ABOUT - Our Tours

How We Run Our Tours

Our Tour Directors

ATW tour directors (TDs) are hired as independent contractors. An independent contractor is required to prepare for the tour and the work he/she is scheduled BEFORE the arrival of the group. Preparation time is not compensated. ATW runs tours on behalf of other companies. Our trips vary by tour operator. They can be camping trips, budget trips, luxury trips, trips with all meals included, and trips where no food is included. It is the TD's responsibility to become familiar with the tour. We expect that our TDs research the tour, the program, the hotels, campground, hikes, excursions, destinations, and prepare complete and comprehensive commentary in advance of the arrival of the group. While our office provides many resources, it remains the responsibility of the TD to be fully prepared. Being unprepared could lead to serious consequences and financial implications for us and the TD. PLEASE CHECK YOUR TOUR PACKAGE WELL I ADVANCE OF YOUR TOUR, in case something is missing, so that we still have time to get it to you. We strive to put together complete tour packages and correct information, but errors do occur from time to time. Please proof the materials you receive from us and ask us for clarification if something is unclear. Please note that the office closes at noon on Friday.

European Union Laws

ATW works under the business laws of the European Union. Our clients are mostly from Europe and therefore we need to honor the contracts the clients have with the tour operators they book with in Europe. Under European Consumer Protection Law, passengers have a right for a substantial refund should not all points of the tour be reached. They can also demand large amounts of money back for the following issues: ✓ dirty rooms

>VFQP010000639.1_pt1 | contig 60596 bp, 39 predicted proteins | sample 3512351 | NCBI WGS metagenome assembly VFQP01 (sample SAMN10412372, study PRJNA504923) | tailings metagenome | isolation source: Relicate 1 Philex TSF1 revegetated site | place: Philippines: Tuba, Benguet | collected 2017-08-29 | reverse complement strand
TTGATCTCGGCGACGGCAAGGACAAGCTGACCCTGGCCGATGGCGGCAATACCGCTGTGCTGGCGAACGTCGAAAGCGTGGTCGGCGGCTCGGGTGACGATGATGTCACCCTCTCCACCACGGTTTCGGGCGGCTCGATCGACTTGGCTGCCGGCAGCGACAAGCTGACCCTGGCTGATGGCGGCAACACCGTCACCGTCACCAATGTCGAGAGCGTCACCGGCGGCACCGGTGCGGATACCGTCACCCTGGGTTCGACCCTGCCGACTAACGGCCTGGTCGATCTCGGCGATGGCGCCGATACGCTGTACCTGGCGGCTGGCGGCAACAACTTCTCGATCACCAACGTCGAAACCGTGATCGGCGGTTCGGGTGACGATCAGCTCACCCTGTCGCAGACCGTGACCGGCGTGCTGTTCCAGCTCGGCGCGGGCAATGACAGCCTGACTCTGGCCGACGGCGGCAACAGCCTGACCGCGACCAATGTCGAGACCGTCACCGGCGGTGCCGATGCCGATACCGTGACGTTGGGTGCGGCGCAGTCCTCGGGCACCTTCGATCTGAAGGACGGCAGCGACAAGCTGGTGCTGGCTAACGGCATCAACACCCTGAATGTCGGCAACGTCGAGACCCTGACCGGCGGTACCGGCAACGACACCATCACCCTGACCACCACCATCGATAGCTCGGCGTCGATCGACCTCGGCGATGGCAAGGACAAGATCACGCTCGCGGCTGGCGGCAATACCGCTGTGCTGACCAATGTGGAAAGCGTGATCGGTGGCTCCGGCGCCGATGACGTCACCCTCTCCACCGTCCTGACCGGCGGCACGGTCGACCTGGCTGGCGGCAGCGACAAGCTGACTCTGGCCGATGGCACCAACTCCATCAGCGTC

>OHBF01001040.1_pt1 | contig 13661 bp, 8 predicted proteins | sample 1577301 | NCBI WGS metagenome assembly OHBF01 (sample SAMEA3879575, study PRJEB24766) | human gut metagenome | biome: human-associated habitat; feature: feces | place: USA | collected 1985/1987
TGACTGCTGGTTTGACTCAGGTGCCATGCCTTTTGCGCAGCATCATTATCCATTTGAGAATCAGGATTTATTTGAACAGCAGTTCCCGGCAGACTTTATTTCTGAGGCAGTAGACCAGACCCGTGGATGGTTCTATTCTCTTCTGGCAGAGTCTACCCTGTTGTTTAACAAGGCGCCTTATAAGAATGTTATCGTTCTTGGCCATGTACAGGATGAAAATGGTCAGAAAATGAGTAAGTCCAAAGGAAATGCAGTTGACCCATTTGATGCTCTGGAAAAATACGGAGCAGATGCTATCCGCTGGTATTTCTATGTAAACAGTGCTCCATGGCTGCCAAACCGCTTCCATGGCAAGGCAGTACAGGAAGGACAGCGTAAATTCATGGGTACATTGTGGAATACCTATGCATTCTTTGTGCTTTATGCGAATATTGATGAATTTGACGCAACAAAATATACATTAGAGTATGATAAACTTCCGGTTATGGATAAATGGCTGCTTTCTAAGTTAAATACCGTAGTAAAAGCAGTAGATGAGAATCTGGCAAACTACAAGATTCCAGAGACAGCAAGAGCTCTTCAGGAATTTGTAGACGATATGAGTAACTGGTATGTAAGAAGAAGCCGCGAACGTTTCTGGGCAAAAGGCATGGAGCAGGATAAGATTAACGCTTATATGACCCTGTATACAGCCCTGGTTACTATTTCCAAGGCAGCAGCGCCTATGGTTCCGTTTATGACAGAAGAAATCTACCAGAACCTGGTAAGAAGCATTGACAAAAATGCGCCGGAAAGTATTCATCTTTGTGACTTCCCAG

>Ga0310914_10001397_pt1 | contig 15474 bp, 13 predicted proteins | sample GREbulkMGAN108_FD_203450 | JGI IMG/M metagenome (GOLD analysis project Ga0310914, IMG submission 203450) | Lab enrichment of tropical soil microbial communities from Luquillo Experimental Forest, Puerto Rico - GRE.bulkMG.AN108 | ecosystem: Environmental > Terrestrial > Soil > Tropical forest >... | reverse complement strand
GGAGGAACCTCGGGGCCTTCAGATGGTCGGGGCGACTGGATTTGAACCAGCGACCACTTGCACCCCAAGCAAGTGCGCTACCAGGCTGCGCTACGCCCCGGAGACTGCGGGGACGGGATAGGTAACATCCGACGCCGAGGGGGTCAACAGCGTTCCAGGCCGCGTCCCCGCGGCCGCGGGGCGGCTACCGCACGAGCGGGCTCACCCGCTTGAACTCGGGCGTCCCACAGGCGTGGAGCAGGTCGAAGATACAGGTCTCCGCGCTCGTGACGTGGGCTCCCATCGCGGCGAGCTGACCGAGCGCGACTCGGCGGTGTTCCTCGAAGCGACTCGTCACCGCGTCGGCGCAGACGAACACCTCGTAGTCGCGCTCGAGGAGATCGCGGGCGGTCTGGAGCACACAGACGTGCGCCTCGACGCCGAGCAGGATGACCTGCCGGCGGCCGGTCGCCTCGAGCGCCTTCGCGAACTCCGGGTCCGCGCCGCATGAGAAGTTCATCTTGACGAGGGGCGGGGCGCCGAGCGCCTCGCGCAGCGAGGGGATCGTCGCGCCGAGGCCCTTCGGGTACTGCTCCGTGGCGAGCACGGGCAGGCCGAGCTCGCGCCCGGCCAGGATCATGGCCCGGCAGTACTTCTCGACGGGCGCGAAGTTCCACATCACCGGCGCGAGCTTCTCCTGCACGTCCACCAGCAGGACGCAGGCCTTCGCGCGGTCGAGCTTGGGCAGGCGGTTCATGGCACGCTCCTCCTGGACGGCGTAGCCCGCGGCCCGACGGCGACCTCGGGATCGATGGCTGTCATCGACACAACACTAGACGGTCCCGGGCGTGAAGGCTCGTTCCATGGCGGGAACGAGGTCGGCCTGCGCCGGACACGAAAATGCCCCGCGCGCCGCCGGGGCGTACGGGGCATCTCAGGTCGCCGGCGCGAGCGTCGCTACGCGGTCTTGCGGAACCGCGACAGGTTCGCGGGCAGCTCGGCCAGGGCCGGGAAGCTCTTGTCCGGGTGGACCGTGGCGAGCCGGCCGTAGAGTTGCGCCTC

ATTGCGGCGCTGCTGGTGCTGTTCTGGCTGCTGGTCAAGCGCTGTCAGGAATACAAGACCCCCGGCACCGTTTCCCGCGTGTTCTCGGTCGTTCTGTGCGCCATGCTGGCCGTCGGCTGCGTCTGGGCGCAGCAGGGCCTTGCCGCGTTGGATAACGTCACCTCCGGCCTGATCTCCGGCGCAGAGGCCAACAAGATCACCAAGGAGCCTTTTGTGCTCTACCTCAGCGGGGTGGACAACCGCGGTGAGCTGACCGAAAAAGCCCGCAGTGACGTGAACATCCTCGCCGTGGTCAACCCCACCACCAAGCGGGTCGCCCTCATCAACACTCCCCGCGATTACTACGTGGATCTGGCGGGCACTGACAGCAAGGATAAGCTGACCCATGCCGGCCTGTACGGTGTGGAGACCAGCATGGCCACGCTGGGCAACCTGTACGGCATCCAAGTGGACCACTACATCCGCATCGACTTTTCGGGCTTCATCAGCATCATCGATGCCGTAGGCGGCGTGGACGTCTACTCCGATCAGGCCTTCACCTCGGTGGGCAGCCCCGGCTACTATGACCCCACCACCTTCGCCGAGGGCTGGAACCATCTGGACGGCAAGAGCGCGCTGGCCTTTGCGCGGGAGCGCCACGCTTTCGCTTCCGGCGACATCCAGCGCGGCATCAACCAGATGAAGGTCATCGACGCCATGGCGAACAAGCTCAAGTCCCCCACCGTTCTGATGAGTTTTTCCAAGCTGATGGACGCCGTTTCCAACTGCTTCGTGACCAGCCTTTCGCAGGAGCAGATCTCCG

✓ construction at the hotels / noise pollution from roads
✓ not all advertised hikes completed (exception: bad weather/force majeure)
✓ shortened hikes (not entire mileage hiked - some pax measure the miles hiked)
✓ tour directors who are not prepared, not knowledgeable, or who do not give complete commentary. (Complete commentary is: Information on the US, various states visited, cities visited, each National Park visited, history, geology, Native Americans, Mormons, etc - also: birds, plants, flowers, animals, etc)
✓ delays of more than 30-45 mins due to vehicle issues, or improper planning on the side of the tour director, time lost for delays waiting for other passengers (some people are notoriously late and need to be disciplined by the tour director - stick to the schedule)